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Survivor fights for all touched by cancer
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Long-time Conyers resident Pat Singleton is the survivorship chairperson of the local Relay for Life committee. She is also the namesake for the Relay for Life of Rockdale County team, "Singleton & Friends." - photo by Alena Cowley

Pat Singleton is a 12-year breast cancer survivor. Singleton said she’s found that a personal experience with cancer is often required in order to get people active in breast cancer awareness and fundraising.

"I just shake my head and think, ‘you’re going to face this,’" Singleton said of those who choose not to donate. "Everyone, before they die, is probably going to experience a close encounter with cancer in one way or another. And that’s why I fight."

It was a May 2001 visit to Singleton’s primary care doctor that prompted her to get a mammogram after skipping the exam one year. The next month is when doctors told her they found a small lump.

"Any smaller and it couldn’t have be found," Singleton said.

The lump was the smallest size that doctors could safely operate on.

"I took it in stride to begin with, but then I was concerned," Pat said.

Scared and worried is how Pat described her feelings during surgery. She explained how surgeons had to insert a wire during the operation in order to find the lump.

The cancer did not spread to the lymph nodes, so Pat did not need chemotherapy. But just five weeks after her surgery, she started on what was to be a total of 33 radiation treatments.

And there were complications.

"I burned badly and my burn got an infection," Singleton said of the radiation, mentioning she still has problems with numbing in her arm. "I don’t know that you ever recover," Singleton said.

The survivor cited "a very strong faith in God," and "a lot of people’s support and prayers," as helping her get through the emotional aftermath of surgery and treatment.

"That’s how you get through. You try not to get depressed. You try to keep going," Singleton said.

And Singleton remembers those who "had it worse," than her.

Right after her treatment, Singleton said she joined a breast cancer support group. She heard about the vomiting and side effects other ladies were going through because of their chemotherapy.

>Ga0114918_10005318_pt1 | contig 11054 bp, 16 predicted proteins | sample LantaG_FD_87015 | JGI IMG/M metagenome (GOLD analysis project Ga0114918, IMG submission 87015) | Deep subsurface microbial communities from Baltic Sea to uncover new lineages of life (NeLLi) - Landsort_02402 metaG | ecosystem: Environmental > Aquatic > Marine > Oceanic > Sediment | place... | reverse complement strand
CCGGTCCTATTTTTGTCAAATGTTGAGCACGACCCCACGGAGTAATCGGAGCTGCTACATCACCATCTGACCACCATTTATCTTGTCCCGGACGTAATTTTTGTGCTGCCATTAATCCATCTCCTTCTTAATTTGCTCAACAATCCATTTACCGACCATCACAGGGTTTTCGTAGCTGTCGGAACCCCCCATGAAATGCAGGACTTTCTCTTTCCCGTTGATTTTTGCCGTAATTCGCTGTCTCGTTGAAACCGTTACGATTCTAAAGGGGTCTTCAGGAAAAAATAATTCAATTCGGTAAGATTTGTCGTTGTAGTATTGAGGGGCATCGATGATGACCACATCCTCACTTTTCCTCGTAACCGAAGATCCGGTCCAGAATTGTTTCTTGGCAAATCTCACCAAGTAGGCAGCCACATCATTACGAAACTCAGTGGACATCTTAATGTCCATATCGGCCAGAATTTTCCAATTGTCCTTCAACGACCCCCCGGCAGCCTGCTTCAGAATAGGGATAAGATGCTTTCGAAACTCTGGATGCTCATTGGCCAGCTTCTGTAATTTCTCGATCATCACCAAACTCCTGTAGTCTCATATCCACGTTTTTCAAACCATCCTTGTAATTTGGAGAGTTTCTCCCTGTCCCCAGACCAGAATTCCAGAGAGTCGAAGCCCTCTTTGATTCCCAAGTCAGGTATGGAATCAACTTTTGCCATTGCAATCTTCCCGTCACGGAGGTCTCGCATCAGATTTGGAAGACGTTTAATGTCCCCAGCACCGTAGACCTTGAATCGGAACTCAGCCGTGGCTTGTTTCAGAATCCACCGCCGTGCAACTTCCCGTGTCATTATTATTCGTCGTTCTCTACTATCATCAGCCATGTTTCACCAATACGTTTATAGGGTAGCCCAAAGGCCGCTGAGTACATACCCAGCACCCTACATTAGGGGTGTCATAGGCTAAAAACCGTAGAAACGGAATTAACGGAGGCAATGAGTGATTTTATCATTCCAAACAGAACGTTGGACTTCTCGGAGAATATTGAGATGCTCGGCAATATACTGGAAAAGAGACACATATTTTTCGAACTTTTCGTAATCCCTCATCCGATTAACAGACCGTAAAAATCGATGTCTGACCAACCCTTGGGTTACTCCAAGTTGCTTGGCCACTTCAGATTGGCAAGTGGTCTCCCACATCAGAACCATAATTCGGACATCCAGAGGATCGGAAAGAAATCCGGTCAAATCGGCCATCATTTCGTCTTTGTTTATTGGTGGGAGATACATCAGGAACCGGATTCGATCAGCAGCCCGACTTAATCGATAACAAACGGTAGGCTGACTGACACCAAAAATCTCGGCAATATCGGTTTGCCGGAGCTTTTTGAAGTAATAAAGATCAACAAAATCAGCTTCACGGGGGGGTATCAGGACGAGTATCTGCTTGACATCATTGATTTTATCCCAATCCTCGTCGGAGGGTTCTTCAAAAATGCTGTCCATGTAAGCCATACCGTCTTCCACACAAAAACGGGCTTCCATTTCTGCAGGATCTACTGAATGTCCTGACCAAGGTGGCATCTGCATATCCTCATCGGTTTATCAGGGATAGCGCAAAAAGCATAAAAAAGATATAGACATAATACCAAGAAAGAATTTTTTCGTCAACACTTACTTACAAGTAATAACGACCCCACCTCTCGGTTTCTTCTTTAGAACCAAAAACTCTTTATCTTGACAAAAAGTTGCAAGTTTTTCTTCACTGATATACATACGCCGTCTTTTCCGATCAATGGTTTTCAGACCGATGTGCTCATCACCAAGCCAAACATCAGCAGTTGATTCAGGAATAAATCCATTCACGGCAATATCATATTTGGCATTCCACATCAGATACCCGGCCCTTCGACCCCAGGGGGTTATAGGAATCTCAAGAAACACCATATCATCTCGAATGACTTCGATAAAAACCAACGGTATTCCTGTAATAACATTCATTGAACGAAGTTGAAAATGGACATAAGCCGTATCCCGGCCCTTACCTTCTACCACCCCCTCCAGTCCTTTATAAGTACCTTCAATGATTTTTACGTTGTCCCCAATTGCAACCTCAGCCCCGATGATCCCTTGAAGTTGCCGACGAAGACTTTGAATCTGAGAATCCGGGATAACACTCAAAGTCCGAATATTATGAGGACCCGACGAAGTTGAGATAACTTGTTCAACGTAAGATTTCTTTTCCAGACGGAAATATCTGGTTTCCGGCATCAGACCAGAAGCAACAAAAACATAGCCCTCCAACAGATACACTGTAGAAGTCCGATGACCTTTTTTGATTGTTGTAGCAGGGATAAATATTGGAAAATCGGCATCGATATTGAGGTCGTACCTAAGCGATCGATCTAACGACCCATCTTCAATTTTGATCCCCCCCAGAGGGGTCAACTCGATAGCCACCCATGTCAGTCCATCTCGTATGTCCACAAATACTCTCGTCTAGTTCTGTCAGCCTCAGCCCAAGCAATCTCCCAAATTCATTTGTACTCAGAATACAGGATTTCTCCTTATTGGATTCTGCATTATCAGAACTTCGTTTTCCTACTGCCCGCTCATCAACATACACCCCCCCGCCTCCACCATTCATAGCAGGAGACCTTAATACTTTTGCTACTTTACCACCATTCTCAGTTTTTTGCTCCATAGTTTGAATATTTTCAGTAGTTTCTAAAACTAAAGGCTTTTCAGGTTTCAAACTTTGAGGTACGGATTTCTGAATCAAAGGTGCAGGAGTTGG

"And I felt guilty for ever complaining and yet, I felt very, very blessed," Singleton said, mentioning a cousin going through her third round of chemotherapy.

Pat’s aunt died last year from pancreatic cancer and her father-in-law died from prostate cancer.

"You will change your mind frame about cancer when you watch a very close loved one pass away from it," Singleton said.

That mind frame moves her to continue building and maintaining close relationships with other survivors.

Singleton’s daughter, Julie Singleton, is a nurse at Rockdale Medical Center. Julie described her mother as very caring and friendly to familiar faces and strangers, alike.

"She’s always been very encouraging," Julie said of her mother. "She’s been through her fight, but didn’t let it defeat her."

The mother of six called Julie "one of my best caregivers."

"We’re big Relay-ers now," Pat said of their participation in Relay for Life. "We’re really compassionate about cancer."

The 63-year-old woman explained that she is "also 12 years old."

"After you’ve had cancer, you’ll be glad to tell everyone how old you are," Pat said.

Pat said she appreciated that American Cancer Society puts 25 percent of its donations into research.

"If research is not done, cancer is still going to be here," Pat said, adding that she wants a world without cancer for her grandchildren.

The Conyers resident said she enjoys spending time with her grandchildren as well as baking.

Pat and her husband, Jimmy, a Vietnam veteran, will celebrate their 42nd anniversary at the end of this month.